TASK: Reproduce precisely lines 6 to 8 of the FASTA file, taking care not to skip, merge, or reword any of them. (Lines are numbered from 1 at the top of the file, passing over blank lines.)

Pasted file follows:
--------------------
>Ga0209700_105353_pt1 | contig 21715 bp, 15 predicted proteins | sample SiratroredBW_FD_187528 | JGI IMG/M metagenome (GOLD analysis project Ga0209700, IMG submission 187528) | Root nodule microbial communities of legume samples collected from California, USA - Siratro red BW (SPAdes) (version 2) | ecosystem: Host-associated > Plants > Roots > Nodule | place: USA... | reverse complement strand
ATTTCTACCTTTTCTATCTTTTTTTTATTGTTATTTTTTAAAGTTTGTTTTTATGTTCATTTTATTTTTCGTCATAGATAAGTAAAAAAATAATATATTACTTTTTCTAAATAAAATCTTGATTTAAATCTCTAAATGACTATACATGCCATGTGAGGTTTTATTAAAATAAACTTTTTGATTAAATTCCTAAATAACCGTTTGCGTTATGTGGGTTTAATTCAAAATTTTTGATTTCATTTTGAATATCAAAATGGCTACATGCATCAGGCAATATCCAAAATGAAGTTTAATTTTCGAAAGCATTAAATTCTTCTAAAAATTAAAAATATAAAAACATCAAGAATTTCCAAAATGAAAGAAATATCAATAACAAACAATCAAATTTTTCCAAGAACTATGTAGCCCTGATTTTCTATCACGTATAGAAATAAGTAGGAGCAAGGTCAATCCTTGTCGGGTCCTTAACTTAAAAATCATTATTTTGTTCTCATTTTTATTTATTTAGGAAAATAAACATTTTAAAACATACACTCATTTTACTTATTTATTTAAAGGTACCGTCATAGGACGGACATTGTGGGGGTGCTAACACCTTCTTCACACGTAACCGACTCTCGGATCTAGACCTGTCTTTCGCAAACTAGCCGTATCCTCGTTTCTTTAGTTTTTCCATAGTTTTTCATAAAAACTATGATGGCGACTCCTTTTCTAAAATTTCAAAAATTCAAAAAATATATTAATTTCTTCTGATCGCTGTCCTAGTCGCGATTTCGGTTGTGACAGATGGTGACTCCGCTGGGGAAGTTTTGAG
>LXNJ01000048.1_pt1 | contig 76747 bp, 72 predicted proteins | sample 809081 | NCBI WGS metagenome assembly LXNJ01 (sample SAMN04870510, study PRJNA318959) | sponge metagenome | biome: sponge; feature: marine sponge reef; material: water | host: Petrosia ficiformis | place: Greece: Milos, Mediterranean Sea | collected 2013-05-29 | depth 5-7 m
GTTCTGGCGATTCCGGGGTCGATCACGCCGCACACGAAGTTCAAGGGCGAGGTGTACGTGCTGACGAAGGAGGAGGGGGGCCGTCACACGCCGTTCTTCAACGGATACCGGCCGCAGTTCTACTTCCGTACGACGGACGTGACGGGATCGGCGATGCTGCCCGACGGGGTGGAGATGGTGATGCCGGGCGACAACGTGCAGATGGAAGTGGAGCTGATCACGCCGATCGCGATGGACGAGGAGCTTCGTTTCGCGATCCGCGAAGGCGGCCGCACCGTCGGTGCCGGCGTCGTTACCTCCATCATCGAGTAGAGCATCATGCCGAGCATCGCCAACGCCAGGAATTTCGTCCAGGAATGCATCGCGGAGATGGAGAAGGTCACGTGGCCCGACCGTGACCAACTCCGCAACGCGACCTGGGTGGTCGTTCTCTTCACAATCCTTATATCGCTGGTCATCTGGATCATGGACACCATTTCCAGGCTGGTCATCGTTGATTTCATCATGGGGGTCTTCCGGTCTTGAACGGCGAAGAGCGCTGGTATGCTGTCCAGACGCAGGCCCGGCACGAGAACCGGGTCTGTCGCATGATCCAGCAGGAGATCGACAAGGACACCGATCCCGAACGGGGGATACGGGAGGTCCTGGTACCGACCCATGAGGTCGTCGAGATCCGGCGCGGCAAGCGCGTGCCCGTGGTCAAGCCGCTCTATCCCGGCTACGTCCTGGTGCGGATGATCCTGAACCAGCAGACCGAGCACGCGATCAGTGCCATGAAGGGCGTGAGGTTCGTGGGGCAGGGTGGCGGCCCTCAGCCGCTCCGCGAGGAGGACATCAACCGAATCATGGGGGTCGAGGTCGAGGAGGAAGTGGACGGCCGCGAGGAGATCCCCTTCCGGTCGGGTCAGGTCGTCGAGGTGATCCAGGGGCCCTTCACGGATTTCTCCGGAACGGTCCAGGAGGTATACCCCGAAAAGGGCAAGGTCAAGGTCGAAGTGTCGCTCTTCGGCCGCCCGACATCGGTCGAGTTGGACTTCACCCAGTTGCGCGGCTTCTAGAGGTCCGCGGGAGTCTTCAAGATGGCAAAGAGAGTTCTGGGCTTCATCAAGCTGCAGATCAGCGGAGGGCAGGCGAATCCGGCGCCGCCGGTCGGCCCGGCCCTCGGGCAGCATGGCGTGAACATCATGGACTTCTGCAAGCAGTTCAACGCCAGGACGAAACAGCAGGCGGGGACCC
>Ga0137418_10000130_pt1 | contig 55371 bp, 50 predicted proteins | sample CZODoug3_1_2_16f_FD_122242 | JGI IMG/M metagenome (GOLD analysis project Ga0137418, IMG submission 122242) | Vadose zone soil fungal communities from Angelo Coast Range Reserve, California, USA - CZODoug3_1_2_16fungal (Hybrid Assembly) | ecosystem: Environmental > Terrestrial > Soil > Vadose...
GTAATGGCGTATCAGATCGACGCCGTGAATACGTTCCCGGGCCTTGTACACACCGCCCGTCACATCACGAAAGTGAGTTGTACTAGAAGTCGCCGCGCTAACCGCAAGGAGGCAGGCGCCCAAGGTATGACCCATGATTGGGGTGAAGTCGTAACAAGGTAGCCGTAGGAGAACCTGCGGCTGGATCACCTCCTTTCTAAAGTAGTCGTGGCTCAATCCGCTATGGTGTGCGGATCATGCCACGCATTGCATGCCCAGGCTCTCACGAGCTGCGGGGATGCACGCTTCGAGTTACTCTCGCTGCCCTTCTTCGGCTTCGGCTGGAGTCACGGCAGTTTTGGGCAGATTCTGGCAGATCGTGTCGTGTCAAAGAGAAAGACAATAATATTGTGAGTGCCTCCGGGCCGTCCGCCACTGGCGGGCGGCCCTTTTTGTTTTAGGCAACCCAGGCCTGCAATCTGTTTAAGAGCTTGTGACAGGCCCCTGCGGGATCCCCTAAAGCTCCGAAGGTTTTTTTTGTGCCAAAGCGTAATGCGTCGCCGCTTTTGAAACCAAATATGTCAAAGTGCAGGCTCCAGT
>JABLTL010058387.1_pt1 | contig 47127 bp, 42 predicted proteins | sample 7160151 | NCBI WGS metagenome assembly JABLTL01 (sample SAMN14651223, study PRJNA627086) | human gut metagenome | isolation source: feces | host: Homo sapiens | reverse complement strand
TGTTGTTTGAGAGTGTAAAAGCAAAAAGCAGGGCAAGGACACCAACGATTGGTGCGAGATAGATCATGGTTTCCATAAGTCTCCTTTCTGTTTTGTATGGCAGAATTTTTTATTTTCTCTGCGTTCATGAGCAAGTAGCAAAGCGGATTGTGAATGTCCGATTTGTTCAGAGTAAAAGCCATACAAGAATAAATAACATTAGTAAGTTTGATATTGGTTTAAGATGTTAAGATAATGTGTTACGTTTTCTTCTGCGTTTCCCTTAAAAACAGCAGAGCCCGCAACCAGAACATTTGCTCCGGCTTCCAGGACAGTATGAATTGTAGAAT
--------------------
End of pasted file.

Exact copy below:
GTAATGGCGTATCAGATCGACGCCGTGAATACGTTCCCGGGCCTTGTACACACCGCCCGTCACATCACGAAAGTGAGTTGTACTAGAAGTCGCCGCGCTAACCGCAAGGAGGCAGGCGCCCAAGGTATGACCCATGATTGGGGTGAAGTCGTAACAAGGTAGCCGTAGGAGAACCTGCGGCTGGATCACCTCCTTTCTAAAGTAGTCGTGGCTCAATCCGCTATGGTGTGCGGATCATGCCACGCATTGCATGCCCAGGCTCTCACGAGCTGCGGGGATGCACGCTTCGAGTTACTCTCGCTGCCCTTCTTCGGCTTCGGCTGGAGTCACGGCAGTTTTGGGCAGATTCTGGCAGATCGTGTCGTGTCAAAGAGAAAGACAATAATATTGTGAGTGCCTCCGGGCCGTCCGCCACTGGCGGGCGGCCCTTTTTGTTTTAGGCAACCCAGGCCTGCAATCTGTTTAAGAGCTTGTGACAGGCCCCTGCGGGATCCCCTAAAGCTCCGAAGGTTTTTTTTGTGCCAAAGCGTAATGCGTCGCCGCTTTTGAAACCAAATATGTCAAAGTGCAGGCTCCAGT
>JABLTL010058387.1_pt1 | contig 47127 bp, 42 predicted proteins | sample 7160151 | NCBI WGS metagenome assembly JABLTL01 (sample SAMN14651223, study PRJNA627086) | human gut metagenome | isolation source: feces | host: Homo sapiens | reverse complement strand
TGTTGTTTGAGAGTGTAAAAGCAAAAAGCAGGGCAAGGACACCAACGATTGGTGCGAGATAGATCATGGTTTCCATAAGTCTCCTTTCTGTTTTGTATGGCAGAATTTTTTATTTTCTCTGCGTTCATGAGCAAGTAGCAAAGCGGATTGTGAATGTCCGATTTGTTCAGAGTAAAAGCCATACAAGAATAAATAACATTAGTAAGTTTGATATTGGTTTAAGATGTTAAGATAATGTGTTACGTTTTCTTCTGCGTTTCCCTTAAAAACAGCAGAGCCCGCAACCAGAACATTTGCTCCGGCTTCCAGGACAGTATGAATTGTAGAAT